Brian Loflin is one of our photography teachers. With classes that range from how to effectively use a camera’s flash to nature photography, his classes cover the breadth of the topic and dig deep into it, too. We interviewed Brian to be highlighted on our monthly newsletter and featured some of the interview there, but here is the full interview.
Informal Classes: What are you most excited about sharing with your students?
Brian Loflin: In my field we are now on the cusp of remarkable technological advances in photography, both in image capture and post processing in the computer. My goal is to get my students to learn that technology alone does not make great pictures. Cameras and computers are only tools in a larger arsenal. The main component is the gray matter between our ears. In order to make inspiring images I try to encourage students of all ages to step away from the “auto-everything” mode of technology and develop their acumen to control the camera in order to capture their vision.
IC: Tell us about your background with photography.
BK: I have been inspired by photography and photographers since I was very young. I was blessed by an excellent combination of opportunities and support from others. This has created my great passion for photography and image making. I am most excited by students picking up that passion and growing their own image making. It is a big thrill to see “the light bulb go off” when someone puts it all together. It’s great sailing from that point forward.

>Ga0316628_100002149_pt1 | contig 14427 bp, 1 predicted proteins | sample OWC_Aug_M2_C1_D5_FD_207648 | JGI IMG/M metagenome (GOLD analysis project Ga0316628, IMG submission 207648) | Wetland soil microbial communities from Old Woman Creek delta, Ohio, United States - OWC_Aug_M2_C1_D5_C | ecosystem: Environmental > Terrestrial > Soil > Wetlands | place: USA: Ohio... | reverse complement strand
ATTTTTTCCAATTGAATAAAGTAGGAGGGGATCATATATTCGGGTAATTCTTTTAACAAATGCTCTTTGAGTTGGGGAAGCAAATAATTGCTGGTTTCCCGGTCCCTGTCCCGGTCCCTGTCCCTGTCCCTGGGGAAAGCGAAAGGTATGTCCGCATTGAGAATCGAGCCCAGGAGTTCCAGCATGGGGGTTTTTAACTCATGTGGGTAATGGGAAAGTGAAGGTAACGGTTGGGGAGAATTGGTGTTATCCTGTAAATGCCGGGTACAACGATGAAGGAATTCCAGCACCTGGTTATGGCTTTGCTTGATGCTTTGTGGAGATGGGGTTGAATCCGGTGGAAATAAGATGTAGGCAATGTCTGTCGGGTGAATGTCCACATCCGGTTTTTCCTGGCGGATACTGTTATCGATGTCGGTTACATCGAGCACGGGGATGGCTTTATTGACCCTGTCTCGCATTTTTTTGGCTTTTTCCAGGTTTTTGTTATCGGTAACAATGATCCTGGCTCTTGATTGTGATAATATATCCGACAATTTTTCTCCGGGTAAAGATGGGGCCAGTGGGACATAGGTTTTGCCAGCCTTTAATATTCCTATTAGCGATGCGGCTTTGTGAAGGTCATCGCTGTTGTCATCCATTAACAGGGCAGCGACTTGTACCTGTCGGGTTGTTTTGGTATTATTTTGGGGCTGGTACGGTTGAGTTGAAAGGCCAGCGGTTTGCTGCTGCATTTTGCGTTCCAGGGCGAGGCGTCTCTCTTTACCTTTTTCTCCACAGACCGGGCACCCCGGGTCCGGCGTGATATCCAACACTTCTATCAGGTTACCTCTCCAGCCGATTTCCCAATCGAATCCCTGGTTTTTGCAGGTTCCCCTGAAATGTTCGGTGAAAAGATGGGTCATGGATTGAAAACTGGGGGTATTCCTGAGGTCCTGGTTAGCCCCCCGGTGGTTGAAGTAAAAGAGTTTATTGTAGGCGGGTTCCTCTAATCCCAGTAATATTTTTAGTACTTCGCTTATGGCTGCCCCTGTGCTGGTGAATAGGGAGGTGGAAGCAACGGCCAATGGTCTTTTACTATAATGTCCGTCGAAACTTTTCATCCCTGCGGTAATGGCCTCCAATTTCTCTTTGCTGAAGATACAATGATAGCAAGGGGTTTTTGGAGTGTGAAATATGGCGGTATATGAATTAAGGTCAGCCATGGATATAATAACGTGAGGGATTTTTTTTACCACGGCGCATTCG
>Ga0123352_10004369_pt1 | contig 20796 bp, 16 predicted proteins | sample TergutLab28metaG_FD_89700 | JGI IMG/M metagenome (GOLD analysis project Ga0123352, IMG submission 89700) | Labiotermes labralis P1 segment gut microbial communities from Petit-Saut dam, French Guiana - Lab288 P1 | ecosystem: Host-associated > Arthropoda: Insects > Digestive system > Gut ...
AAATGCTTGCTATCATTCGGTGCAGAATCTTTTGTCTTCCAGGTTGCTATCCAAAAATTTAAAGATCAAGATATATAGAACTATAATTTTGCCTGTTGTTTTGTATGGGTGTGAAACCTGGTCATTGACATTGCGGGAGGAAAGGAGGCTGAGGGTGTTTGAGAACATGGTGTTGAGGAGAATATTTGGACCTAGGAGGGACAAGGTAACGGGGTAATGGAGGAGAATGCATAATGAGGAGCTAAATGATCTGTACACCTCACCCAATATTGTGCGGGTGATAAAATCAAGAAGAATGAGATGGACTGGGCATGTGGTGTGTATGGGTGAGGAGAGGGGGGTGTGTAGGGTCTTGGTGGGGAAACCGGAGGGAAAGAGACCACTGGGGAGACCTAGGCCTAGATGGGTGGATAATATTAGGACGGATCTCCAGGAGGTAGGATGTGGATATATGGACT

I am a biologist by education. Early on I had the requirement to document my work through photography. That work included producing high magnification images and processing the materials in a traditional darkroom. As they say, it got in my blood. Later, I had many fortunate opportunities to travel around the world photographing people, places and products. Today I am back to the pursuit of natural sciences with my wife, Shirley, through writing, photographing and publishing books through Texas A&M University Press. I have recently completed my third in that series and two others. We also lead nature photography workshops in a variety of locations.
I have been teaching now for about four decades. I started teaching at a VoTech school and went on to Community College and then University level. Regardless of where I was, I was always amazed by the desire to learn of my students. Many were like sponges sucking up every morsel. This is a great stimulus to anyone who teaches.
IC: What do you as the instructor learn from your students?
BK: I learn a lot from the students’ reaction to visual media. Visual communication today is an increasingly important source of information in a short time. Photo imaging, whether still or motion, is by far the most powerful communication tool.
Brian’s upcoming classes: